Prabowo has trailed Jokowi convincingly in reputable polls for at least a year though, and the latest SMRC and Indikator polls each showed him to have fallen further behind. Interestingly, Jokowi achieved this increase in support despite the Indikator poll finding 29% of voters were not even aware that PDI-P had confirmed him as their presidential candidate.
(NB: * This LIPI poll and the CSIS poll presented respondents with a field of candidates to choose from. ** The Kompas poll uses same respondents for each iteration, unclear whether top of mind or a field of candidates.)
Prabowo’s problem in trying to catch up is that the qualities voters identify as most important for a president are Jokowi’s trademarks, not his. The Indikator survey found the most voters identified honest/trustworthy (46.5%) and attention to the people (29.5%) as the single most important quality for a president. PDI-P evidently knows this well – at the PDI-P rally I mentioned above, other speakers emphasised repeatedly that Jokowi was honest, a man of the people and lived simply.
Jokowi’s detractors cite his inexperience, but ‘ability to lead’ came only a distant third (11.6%) in the list of most important qualities. (His meteoric rise from small town mayor means Jokowi has been Jakarta governor only for 18 months and he has never held a national-level political position.)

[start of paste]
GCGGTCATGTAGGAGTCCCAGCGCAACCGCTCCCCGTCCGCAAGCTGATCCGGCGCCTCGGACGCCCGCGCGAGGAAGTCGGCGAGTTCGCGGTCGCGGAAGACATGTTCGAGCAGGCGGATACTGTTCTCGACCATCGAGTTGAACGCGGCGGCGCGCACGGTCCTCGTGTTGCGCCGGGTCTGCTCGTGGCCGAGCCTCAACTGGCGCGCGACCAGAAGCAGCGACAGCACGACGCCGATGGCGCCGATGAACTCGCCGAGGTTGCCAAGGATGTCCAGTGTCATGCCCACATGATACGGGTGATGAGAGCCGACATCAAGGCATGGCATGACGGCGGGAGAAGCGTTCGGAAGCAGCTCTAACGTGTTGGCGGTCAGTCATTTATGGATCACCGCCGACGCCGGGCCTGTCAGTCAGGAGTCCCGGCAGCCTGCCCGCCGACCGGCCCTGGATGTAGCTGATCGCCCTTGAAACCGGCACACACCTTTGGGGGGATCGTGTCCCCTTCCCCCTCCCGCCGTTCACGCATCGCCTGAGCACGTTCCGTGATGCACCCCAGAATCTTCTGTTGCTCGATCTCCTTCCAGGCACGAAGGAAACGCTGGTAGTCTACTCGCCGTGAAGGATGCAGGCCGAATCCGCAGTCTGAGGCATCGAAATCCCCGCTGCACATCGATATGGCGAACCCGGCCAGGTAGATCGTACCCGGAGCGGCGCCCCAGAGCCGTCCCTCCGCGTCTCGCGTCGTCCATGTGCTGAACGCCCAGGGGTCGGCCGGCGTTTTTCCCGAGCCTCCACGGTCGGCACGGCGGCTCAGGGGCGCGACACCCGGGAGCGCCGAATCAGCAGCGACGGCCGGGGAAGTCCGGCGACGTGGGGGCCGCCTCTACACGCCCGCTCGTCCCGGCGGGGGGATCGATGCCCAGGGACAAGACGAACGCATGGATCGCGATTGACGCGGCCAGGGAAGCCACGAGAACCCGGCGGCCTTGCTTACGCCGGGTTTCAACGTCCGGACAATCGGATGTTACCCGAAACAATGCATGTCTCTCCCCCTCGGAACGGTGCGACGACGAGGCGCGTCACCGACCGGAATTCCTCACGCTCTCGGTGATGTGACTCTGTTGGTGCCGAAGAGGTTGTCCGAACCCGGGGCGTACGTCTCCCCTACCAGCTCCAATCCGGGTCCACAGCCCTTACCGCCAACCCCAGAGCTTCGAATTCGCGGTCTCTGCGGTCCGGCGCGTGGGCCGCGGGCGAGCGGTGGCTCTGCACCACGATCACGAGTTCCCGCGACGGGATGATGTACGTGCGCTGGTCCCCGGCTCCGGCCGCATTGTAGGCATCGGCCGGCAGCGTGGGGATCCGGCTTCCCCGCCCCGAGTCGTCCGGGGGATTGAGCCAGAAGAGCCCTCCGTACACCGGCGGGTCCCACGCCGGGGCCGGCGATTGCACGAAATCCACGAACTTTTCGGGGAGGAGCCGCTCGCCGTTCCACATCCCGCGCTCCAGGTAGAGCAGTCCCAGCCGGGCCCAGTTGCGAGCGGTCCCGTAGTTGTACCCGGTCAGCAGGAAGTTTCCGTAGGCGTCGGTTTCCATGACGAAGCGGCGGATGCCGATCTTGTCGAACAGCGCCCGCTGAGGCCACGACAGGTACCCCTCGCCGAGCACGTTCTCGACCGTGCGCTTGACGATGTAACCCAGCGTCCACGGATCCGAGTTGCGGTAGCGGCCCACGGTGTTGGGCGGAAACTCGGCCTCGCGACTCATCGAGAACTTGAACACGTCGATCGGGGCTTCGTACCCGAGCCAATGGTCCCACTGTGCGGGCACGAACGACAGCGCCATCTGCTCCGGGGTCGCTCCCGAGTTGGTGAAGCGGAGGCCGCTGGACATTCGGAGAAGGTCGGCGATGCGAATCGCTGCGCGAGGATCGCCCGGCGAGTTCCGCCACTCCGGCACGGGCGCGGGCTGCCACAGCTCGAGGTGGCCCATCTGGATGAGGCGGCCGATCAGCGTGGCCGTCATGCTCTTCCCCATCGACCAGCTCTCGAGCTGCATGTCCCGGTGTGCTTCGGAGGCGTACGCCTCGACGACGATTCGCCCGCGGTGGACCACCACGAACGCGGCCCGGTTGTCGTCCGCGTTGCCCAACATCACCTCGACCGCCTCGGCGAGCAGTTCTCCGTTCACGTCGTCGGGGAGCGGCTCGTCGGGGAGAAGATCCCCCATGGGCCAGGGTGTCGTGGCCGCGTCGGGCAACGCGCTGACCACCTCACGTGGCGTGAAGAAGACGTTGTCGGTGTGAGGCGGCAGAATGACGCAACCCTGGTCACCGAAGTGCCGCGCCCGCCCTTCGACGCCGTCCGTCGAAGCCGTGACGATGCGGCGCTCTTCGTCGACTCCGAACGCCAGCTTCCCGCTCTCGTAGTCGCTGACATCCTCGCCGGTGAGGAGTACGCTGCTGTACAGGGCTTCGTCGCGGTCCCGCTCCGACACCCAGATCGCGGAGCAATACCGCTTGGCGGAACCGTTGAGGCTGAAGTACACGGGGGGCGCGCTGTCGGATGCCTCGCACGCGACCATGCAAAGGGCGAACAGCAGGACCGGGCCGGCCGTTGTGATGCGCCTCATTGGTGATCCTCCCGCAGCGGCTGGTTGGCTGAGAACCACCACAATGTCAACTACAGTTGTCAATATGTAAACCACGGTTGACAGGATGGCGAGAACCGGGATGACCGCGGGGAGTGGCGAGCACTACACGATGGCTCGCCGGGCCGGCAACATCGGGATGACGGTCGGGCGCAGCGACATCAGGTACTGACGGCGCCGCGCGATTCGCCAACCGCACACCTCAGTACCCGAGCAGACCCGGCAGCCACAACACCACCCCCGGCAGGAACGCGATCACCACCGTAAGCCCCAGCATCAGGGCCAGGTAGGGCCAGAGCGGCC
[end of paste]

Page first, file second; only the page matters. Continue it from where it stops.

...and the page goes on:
One of the most interesting sub-sets of results from these polls concerned the reach of parties’ and individual candidates’ campaigns. SMRC found 8.9% of voters had been contacted by parties or campaign teams in person, by phone or by SMS; 8% had taken part directly in campaign rallies or meetings, in some cases for more than one party, whereas most recalled seeing party ads on television. SMRC concluded though that there was no clear correlation between these campaign activities and support for each party.
The time for ads has now passed though, as the three days prior to Wednesday’s vote are designated a cooling down period. Come Wednesday the immediate priority for observers will be the parties’ overall vote tallies and seat allocations (Tom Pepinsky provides a helpful chart of previous legislatures here (link is external)). To enter the national legislature parties require 3.5 % of votes; to nominate a presidential candidate parties or coalitions must attain 20 percent of seats in the national legislature or 25 percent of valid votes.
Individual candidates though will be watching their own vote tallies, regardless of how well their parties perform. In Indonesia’s open list system with multi-seat electorates, the party’s seats go to whichever of its candidates get the most votes (link is external). The strategies candidates have adopted to stand out from the crowd have varied widely – Wednesday will show who chose the right formula.
Dave McRae is a Senior Research Fellow in the Asia Institute at the University of Melbourne. For his overview of Indonesian politics heading into the election year, click here (link is external).